Richard Rohr, Hierarchy of Truths: Jesus’ Use of Scripture

From the Center for Action and Contemplation

January 6 – January 11, 2019

Just as the Bible takes us through many stages of consciousness and history, it takes us individually a long time to move beyond our need to be dualistic, judgmental, accusatory, fearful, blaming, egocentric, and earning—and to see as Jesus sees. (Sunday)

Jesus consistently ignored or even denied exclusionary, punitive, and triumphalist texts in the Hebrew Bible, in favor of passages  emphasizing inclusion, mercy, and honesty. (Monday)

The narrow, rational/literal/historical approach to Scripture idealizes individual conformity and group belonging over love, service, or actual change of heart. (Tuesday)

Jesus is a biblically formed non-Bible quoterwho gets the deeper stream, the spirit, the trajectory of his Jewish history and never settles for mere surface readings. (Wednesday)

Jesus omits troublesome verses with which he does not agreeas when he drops the final half verse from the Isaiah scroll when he first reads in the Nazareth synagogue. The audience would be familiar with the final line of Isaiah 61:2: “to proclaim a day of vengeance from our God.” Yet Jesus ends earlier with “proclaims the Lord’s day of favor.” (Thursday)

Offer a prayer for guidance from the Holy Spirit before you make your interpretation of an important text. With an open heart and mind, seek the attitude of a beginner and learner. (Friday)

Practice: Sacred Reading

Throughout the Gospels, in Jesus’ reading of the Hebrew Scriptures we see him masterfully connect the dots and discern where the sacred text is truly heading, beyond the low-level consciousness of a particular moment, individual, or circumstance. Jesus knows there is a bigger arc to the story—an arc revealing a God who is compassionate and inclusive.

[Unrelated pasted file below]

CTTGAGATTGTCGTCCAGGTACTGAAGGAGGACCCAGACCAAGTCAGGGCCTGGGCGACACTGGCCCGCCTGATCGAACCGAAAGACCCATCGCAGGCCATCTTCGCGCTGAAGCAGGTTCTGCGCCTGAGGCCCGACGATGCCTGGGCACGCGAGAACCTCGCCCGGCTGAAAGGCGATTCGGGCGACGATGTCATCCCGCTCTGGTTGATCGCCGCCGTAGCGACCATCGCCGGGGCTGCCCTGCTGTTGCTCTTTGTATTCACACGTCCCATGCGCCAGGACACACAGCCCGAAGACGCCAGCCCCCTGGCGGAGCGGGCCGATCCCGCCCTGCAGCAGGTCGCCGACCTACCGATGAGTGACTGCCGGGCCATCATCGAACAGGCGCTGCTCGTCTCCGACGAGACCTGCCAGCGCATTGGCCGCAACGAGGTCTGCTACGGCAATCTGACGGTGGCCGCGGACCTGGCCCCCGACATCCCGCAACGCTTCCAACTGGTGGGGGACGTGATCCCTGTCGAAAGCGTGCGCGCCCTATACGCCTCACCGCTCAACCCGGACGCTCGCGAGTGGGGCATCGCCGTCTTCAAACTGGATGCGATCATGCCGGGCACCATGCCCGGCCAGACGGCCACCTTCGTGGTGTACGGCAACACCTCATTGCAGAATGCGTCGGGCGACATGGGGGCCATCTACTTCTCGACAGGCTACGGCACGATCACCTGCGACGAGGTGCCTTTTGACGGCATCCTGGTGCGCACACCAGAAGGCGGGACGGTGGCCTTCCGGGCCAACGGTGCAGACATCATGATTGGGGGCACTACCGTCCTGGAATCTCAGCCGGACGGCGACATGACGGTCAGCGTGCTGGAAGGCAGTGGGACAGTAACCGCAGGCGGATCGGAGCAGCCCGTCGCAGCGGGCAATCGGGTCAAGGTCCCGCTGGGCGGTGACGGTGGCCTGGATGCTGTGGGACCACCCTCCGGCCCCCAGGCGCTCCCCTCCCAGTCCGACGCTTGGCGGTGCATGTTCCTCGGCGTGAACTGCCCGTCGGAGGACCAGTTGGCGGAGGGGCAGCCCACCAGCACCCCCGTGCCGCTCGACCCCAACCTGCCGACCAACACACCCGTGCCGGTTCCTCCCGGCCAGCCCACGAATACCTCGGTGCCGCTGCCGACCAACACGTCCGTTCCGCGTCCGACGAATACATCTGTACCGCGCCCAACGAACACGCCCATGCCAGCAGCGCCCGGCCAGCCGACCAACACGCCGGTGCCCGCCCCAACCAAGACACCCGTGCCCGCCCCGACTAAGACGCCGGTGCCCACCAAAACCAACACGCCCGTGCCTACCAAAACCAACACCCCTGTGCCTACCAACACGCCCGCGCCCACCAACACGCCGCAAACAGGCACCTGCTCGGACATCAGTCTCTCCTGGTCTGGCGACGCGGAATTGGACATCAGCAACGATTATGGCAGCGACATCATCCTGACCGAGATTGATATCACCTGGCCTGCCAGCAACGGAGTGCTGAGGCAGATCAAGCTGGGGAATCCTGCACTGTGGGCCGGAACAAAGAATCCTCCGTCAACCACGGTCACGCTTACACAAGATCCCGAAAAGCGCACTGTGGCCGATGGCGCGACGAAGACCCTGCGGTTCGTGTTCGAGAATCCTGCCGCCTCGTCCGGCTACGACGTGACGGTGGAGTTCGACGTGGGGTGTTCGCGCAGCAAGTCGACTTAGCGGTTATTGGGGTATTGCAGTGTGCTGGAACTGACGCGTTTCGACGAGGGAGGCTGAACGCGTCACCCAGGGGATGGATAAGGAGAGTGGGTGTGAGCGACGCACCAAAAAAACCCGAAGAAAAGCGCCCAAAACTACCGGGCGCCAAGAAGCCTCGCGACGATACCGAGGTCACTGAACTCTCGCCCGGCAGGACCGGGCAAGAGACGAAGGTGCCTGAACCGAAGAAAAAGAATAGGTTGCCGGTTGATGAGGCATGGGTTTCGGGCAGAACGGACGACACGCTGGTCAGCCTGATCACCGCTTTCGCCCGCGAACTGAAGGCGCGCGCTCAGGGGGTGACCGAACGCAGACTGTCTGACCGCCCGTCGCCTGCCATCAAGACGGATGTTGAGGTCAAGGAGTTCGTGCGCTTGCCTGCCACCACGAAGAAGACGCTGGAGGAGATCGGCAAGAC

The Spirit teaches any faithful person to read Scripture–and our own life experiences–with the eyes of love. Contemplative practice helps us develop new ways to perceive between the words and find threads leading us toward inclusivity, mercy, and justice.

The practice of lectio divina is a contemplative way to read short passages of sacred text and discover meanings running deeper than the literal layer.

  • With the first reading of the sacred text, listen with your heart’s ear for a phrase or word which stands out for you.
     
  • During the second reading, reflect on what touches you, perhaps speaking your response aloud or writing in a journal.
     
  • After reading the passage a third time, respond with a prayer or expression of what you have experienced and ask yourself what this passage calls you to.
     
  • Finally, after a fourth reading, rest in silence.

I invite you to practice lectio divina with Jesus’ own reading of Scripture in the synagogue:

And he came to Nazareth, where he had been brought up; and he went to the synagogue, as his custom was, on the Sabbath day. And he stood up to read; and there was given to him the book of the prophet Isaiah. He opened the book and found the place where it was written,

The Spirit of the Lord is upon me,
because he has anointed me to preach good news to the poor.
He has sent me to proclaim release to the captives
and recovering of sight to the blind,
to set at liberty those who are oppressed,
to proclaim the acceptable year of the Lord.

And he closed the book, and gave it back to the attendant, and sat down; and the eyes of all in the synagogue were fixed on him. And he began to say to them, “Today this scripture has been fulfilled in your hearing.” —Luke 4:16-21

Adapted from Richard Rohr, Hierarchy of Truths: Jesus’ Use of Scripture (Center for Action and Contemplation: 2014), CDMP3 download.

Image credit: Raising of Lazarus (detail), Duccio di Buoninsegnia, 1308–1311, Kimbell Art Museum.